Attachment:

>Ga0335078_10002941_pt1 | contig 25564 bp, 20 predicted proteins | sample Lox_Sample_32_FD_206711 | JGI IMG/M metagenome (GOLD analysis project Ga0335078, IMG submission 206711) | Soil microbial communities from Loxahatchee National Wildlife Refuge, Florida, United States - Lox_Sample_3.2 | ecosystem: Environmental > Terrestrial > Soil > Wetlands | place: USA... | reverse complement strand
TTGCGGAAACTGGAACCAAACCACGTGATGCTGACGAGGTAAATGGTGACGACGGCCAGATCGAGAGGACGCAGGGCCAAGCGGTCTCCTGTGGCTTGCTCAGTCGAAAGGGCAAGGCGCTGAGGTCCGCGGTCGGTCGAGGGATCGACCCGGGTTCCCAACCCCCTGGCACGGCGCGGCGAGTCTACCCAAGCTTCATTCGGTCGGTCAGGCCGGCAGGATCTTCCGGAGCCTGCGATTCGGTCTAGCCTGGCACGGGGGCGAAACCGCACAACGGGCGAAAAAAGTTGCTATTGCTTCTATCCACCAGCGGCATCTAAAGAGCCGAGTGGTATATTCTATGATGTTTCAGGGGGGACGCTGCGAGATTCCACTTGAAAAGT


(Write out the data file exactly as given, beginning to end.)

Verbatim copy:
>Ga0335078_10002941_pt1 | contig 25564 bp, 20 predicted proteins | sample Lox_Sample_32_FD_206711 | JGI IMG/M metagenome (GOLD analysis project Ga0335078, IMG submission 206711) | Soil microbial communities from Loxahatchee National Wildlife Refuge, Florida, United States - Lox_Sample_3.2 | ecosystem: Environmental > Terrestrial > Soil > Wetlands | place: USA... | reverse complement strand
TTGCGGAAACTGGAACCAAACCACGTGATGCTGACGAGGTAAATGGTGACGACGGCCAGATCGAGAGGACGCAGGGCCAAGCGGTCTCCTGTGGCTTGCTCAGTCGAAAGGGCAAGGCGCTGAGGTCCGCGGTCGGTCGAGGGATCGACCCGGGTTCCCAACCCCCTGGCACGGCGCGGCGAGTCTACCCAAGCTTCATTCGGTCGGTCAGGCCGGCAGGATCTTCCGGAGCCTGCGATTCGGTCTAGCCTGGCACGGGGGCGAAACCGCACAACGGGCGAAAAAAGTTGCTATTGCTTCTATCCACCAGCGGCATCTAAAGAGCCGAGTGGTATATTCTATGATGTTTCAGGGGGGACGCTGCGAGATTCCACTTGAAAAGT